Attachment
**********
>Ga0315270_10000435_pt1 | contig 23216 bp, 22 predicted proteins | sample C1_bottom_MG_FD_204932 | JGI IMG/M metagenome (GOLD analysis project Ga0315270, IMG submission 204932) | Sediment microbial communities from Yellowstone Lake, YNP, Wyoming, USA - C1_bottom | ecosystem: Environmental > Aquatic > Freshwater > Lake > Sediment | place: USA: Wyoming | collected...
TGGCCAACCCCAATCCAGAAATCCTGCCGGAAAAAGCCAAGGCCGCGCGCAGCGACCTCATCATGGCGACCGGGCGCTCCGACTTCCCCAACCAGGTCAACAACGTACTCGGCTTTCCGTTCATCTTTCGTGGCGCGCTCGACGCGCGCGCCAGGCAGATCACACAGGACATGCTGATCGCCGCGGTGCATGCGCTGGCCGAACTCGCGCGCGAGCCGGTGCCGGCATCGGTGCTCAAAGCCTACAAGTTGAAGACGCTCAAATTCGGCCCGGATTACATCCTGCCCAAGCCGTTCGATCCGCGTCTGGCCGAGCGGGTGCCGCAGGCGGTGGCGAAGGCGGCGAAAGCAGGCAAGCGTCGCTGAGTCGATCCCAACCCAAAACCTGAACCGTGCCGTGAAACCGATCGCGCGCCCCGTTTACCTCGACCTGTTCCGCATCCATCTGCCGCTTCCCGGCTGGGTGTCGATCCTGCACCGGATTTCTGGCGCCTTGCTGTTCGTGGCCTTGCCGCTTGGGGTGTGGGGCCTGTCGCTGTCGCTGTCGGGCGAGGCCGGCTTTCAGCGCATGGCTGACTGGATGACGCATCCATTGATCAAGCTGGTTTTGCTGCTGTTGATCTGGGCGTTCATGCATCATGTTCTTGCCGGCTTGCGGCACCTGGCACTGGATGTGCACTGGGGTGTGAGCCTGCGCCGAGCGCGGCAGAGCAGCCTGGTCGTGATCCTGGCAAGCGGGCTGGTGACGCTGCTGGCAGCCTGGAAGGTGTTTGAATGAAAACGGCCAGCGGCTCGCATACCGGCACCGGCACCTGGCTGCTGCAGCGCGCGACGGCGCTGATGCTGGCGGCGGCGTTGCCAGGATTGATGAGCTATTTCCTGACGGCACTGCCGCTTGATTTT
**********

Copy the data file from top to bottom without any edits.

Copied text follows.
>Ga0315270_10000435_pt1 | contig 23216 bp, 22 predicted proteins | sample C1_bottom_MG_FD_204932 | JGI IMG/M metagenome (GOLD analysis project Ga0315270, IMG submission 204932) | Sediment microbial communities from Yellowstone Lake, YNP, Wyoming, USA - C1_bottom | ecosystem: Environmental > Aquatic > Freshwater > Lake > Sediment | place: USA: Wyoming | collected...
TGGCCAACCCCAATCCAGAAATCCTGCCGGAAAAAGCCAAGGCCGCGCGCAGCGACCTCATCATGGCGACCGGGCGCTCCGACTTCCCCAACCAGGTCAACAACGTACTCGGCTTTCCGTTCATCTTTCGTGGCGCGCTCGACGCGCGCGCCAGGCAGATCACACAGGACATGCTGATCGCCGCGGTGCATGCGCTGGCCGAACTCGCGCGCGAGCCGGTGCCGGCATCGGTGCTCAAAGCCTACAAGTTGAAGACGCTCAAATTCGGCCCGGATTACATCCTGCCCAAGCCGTTCGATCCGCGTCTGGCCGAGCGGGTGCCGCAGGCGGTGGCGAAGGCGGCGAAAGCAGGCAAGCGTCGCTGAGTCGATCCCAACCCAAAACCTGAACCGTGCCGTGAAACCGATCGCGCGCCCCGTTTACCTCGACCTGTTCCGCATCCATCTGCCGCTTCCCGGCTGGGTGTCGATCCTGCACCGGATTTCTGGCGCCTTGCTGTTCGTGGCCTTGCCGCTTGGGGTGTGGGGCCTGTCGCTGTCGCTGTCGGGCGAGGCCGGCTTTCAGCGCATGGCTGACTGGATGACGCATCCATTGATCAAGCTGGTTTTGCTGCTGTTGATCTGGGCGTTCATGCATCATGTTCTTGCCGGCTTGCGGCACCTGGCACTGGATGTGCACTGGGGTGTGAGCCTGCGCCGAGCGCGGCAGAGCAGCCTGGTCGTGATCCTGGCAAGCGGGCTGGTGACGCTGCTGGCAGCCTGGAAGGTGTTTGAATGAAAACGGCCAGCGGCTCGCATACCGGCACCGGCACCTGGCTGCTGCAGCGCGCGACGGCGCTGATGCTGGCGGCGGCGTTGCCAGGATTGATGAGCTATTTCCTGACGGCACTGCCGCTTGATTTT